People will be more engaged and motivated when you discover their “love languages,” writes Lolly Daskal, such as time with the boss, compensation that makes them feel valued and advancement opportunities. “Work to discover the language of your team members, and in return they’ll do great things,” she writes.
At the beginning of my career as a leadership coach, I became curious about what makes some teams better than others—why some teams facing significant challenges outperform those with more advantages.
After decades of experience with every imaginable type of leader and team, I think I know the secret of those successful teams: their leaders act in ways that meet each person’s individual emotional needs.Gary Chapman’s 1992 book The Five Love Languages introduced the idea of love languages—actions tailored to your partner’s specific emotional makeup. Successful leadership requires a similar approach.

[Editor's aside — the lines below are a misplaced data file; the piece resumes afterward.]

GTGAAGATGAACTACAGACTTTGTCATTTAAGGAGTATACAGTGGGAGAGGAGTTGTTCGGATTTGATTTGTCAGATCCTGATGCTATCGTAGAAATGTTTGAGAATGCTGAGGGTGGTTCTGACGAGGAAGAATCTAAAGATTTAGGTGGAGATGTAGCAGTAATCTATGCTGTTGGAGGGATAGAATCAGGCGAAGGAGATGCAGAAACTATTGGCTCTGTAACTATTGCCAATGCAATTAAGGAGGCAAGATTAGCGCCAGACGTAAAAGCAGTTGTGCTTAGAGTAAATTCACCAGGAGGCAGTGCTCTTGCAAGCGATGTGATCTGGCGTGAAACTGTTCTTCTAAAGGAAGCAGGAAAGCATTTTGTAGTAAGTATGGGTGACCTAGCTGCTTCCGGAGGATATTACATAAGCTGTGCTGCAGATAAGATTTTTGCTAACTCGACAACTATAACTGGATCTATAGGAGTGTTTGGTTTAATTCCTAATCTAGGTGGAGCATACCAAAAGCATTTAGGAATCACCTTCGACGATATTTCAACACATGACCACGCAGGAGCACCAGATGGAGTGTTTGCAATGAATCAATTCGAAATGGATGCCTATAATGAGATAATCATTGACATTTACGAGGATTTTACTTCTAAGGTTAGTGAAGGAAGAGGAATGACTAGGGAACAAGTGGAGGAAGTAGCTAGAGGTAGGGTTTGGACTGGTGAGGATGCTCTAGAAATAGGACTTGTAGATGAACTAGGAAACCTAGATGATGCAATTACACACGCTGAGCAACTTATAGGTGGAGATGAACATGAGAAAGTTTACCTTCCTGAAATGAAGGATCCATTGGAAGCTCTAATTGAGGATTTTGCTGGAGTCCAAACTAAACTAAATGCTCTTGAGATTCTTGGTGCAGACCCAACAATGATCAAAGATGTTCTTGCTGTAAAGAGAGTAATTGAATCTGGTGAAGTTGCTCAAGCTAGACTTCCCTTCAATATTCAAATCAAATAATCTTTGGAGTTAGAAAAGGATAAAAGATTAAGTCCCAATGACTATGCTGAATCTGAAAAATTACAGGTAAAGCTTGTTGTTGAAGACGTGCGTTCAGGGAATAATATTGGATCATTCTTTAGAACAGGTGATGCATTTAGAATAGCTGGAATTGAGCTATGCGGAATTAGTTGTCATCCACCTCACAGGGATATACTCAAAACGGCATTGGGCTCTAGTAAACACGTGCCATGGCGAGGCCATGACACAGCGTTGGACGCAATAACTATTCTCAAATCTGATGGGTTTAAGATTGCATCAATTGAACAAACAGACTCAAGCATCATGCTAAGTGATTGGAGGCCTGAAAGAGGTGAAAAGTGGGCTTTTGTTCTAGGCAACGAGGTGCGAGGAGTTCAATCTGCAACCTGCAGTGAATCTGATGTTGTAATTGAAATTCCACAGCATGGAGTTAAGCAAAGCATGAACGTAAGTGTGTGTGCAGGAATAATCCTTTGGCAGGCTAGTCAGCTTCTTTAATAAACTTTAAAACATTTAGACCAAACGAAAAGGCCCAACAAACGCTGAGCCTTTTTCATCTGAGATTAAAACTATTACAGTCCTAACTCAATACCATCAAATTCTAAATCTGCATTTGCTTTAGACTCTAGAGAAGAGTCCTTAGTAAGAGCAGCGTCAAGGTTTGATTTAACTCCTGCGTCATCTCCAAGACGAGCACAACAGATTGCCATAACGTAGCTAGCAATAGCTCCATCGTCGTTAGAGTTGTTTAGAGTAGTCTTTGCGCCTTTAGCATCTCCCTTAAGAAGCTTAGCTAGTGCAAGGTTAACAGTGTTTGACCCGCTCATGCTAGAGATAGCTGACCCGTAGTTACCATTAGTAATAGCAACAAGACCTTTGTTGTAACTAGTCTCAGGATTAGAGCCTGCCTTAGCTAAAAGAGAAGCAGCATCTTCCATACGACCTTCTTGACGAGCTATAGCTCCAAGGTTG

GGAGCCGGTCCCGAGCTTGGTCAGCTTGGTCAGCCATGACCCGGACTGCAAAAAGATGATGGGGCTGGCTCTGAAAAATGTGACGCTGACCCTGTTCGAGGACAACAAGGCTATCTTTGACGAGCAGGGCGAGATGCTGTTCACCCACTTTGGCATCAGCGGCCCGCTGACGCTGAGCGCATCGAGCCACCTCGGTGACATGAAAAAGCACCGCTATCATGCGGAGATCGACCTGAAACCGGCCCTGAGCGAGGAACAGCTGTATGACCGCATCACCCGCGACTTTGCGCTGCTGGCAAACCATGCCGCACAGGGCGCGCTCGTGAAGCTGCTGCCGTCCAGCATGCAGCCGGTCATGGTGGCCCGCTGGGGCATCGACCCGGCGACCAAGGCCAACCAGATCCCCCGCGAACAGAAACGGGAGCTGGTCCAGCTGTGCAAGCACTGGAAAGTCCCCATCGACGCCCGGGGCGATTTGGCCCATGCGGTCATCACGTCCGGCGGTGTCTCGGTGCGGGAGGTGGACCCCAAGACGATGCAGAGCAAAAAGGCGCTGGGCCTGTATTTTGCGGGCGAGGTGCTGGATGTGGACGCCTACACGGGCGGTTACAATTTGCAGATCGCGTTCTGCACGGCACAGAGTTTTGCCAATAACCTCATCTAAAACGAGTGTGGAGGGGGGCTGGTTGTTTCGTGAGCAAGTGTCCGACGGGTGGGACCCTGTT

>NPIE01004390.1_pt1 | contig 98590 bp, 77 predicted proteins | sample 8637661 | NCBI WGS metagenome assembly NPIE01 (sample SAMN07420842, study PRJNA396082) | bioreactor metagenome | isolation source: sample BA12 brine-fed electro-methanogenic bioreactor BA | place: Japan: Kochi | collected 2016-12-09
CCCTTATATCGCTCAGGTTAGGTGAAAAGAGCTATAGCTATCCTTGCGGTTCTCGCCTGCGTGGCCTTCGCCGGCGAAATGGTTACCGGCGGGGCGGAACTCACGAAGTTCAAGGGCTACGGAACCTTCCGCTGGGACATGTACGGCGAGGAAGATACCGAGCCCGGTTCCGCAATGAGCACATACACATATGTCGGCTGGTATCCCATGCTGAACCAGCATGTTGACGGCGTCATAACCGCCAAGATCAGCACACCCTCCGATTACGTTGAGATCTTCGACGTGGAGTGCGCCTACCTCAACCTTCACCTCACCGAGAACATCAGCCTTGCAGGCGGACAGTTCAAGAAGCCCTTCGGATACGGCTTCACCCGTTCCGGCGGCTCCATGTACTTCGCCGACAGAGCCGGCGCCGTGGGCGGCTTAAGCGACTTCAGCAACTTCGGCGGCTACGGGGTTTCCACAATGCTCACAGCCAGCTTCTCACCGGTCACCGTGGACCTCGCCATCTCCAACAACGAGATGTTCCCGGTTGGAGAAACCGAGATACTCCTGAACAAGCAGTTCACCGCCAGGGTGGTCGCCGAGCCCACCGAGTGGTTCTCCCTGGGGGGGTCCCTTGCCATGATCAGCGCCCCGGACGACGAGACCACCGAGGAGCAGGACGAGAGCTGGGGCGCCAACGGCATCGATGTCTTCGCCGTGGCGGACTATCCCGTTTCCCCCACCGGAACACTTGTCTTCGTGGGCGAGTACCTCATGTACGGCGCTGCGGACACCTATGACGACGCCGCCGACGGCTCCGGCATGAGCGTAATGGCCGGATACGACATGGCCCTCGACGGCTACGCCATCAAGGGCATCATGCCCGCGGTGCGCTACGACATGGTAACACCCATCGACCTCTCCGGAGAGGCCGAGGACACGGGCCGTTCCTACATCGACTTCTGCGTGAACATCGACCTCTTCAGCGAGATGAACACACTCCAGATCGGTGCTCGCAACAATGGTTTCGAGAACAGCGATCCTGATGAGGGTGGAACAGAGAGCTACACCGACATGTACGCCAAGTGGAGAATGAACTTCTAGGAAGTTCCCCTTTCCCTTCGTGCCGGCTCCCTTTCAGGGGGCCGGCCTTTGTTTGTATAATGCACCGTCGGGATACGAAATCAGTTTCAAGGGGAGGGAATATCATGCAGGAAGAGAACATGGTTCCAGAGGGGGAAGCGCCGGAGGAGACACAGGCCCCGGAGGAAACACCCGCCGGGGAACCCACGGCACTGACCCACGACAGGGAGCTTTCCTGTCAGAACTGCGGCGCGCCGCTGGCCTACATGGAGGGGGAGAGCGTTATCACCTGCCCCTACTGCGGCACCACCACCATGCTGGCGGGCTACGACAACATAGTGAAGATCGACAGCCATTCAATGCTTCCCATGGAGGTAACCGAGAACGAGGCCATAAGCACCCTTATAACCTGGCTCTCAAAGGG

If you want people to thrive and excel, you have to figure out what motivates them. When you understand the makeup of your team members, you’ll know what actions you can take to help them succeed. Here are six of the most common employee languages:
Quality time. Some people thrive on spending time with their boss. They love talking through processes and procedures, and they find one-on-one time stimulating rather than stressful. Making time for these people on a regular basis helps them feel appreciated and secure.
A supporting hand. Many people prefer to do things on their own with no help, but others work best as part a team. They enjoy being part of a community of peers working together and supporting one another. Group these collaborative-minded people with others who feel the same way and they’ll thrive.